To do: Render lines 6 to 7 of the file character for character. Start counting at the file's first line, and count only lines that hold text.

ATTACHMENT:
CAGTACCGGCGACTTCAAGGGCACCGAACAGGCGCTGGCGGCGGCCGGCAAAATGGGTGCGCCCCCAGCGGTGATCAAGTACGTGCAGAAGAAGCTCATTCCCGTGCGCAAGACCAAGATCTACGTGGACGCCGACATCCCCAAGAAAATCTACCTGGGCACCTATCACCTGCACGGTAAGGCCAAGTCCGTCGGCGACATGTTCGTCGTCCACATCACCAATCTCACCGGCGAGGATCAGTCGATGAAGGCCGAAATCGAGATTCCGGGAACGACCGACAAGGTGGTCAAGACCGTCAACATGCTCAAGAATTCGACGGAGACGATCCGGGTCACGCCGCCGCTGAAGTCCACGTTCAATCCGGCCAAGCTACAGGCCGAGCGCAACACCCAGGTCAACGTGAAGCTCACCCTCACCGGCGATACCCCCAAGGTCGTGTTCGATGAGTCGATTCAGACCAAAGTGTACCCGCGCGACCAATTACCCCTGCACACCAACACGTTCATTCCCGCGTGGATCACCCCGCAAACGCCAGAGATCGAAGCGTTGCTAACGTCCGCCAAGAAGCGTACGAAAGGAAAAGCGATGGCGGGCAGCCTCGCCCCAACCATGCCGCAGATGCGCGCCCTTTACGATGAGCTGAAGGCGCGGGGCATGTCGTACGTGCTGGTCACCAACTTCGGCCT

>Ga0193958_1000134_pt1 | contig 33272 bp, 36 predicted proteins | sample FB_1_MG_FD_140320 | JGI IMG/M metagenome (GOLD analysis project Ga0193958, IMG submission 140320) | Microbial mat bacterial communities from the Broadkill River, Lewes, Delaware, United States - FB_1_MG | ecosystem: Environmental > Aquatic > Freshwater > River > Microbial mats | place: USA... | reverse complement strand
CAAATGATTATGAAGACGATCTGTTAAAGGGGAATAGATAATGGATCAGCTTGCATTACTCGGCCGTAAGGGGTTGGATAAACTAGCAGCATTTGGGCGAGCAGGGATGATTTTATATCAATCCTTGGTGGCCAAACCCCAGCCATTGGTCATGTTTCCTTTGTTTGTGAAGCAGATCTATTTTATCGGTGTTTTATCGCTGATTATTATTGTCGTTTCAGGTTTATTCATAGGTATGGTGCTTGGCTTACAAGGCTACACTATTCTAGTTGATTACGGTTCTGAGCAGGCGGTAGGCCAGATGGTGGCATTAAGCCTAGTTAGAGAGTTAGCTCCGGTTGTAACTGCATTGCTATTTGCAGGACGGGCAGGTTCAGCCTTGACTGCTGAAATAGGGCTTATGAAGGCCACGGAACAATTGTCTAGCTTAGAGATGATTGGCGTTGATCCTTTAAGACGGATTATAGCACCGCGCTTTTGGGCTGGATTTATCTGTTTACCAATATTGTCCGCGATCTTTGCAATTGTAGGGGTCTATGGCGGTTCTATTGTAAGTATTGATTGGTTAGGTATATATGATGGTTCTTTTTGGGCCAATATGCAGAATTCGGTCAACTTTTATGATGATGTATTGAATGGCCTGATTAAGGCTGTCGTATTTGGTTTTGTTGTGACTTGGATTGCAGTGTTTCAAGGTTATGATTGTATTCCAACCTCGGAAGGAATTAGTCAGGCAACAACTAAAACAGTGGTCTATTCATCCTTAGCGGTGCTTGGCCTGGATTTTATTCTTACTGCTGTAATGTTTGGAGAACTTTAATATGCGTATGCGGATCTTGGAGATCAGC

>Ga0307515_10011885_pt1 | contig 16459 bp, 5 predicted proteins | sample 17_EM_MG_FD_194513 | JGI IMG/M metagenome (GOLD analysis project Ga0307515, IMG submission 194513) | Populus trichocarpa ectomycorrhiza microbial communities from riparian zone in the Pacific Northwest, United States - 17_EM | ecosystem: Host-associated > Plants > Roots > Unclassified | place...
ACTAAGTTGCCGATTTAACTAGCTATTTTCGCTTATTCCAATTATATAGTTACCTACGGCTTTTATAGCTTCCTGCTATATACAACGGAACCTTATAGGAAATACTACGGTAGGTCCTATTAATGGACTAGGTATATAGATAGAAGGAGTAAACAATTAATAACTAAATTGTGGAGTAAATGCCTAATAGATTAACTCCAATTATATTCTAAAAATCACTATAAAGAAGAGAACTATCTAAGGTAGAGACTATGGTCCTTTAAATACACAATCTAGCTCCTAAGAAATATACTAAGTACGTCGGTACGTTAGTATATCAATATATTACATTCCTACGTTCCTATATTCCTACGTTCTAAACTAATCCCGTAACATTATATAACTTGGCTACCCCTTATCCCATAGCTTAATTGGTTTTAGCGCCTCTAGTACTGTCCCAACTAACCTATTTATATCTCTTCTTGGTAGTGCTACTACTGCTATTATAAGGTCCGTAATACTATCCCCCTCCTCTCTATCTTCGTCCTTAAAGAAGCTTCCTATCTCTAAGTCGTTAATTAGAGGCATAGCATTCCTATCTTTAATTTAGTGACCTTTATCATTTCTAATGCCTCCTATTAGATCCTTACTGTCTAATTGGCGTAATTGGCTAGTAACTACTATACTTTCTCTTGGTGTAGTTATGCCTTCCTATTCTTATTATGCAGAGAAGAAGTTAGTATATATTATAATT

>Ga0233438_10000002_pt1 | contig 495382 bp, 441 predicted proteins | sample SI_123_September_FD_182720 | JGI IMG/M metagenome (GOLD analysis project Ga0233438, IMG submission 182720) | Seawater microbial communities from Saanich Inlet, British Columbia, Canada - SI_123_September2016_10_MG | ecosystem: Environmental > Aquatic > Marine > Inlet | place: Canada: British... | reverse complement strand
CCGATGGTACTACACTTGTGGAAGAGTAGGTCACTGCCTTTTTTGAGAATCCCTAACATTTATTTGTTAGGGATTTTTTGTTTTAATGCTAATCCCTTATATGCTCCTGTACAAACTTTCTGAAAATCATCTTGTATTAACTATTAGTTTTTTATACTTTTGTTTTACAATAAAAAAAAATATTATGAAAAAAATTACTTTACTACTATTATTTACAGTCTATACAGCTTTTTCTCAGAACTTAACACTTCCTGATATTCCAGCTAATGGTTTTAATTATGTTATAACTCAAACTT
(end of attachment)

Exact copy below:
>Ga0233438_10000002_pt1 | contig 495382 bp, 441 predicted proteins | sample SI_123_September_FD_182720 | JGI IMG/M metagenome (GOLD analysis project Ga0233438, IMG submission 182720) | Seawater microbial communities from Saanich Inlet, British Columbia, Canada - SI_123_September2016_10_MG | ecosystem: Environmental > Aquatic > Marine > Inlet | place: Canada: British... | reverse complement strand
CCGATGGTACTACACTTGTGGAAGAGTAGGTCACTGCCTTTTTTGAGAATCCCTAACATTTATTTGTTAGGGATTTTTTGTTTTAATGCTAATCCCTTATATGCTCCTGTACAAACTTTCTGAAAATCATCTTGTATTAACTATTAGTTTTTTATACTTTTGTTTTACAATAAAAAAAAATATTATGAAAAAAATTACTTTACTACTATTATTTACAGTCTATACAGCTTTTTCTCAGAACTTAACACTTCCTGATATTCCAGCTAATGGTTTTAATTATGTTATAACTCAAACTT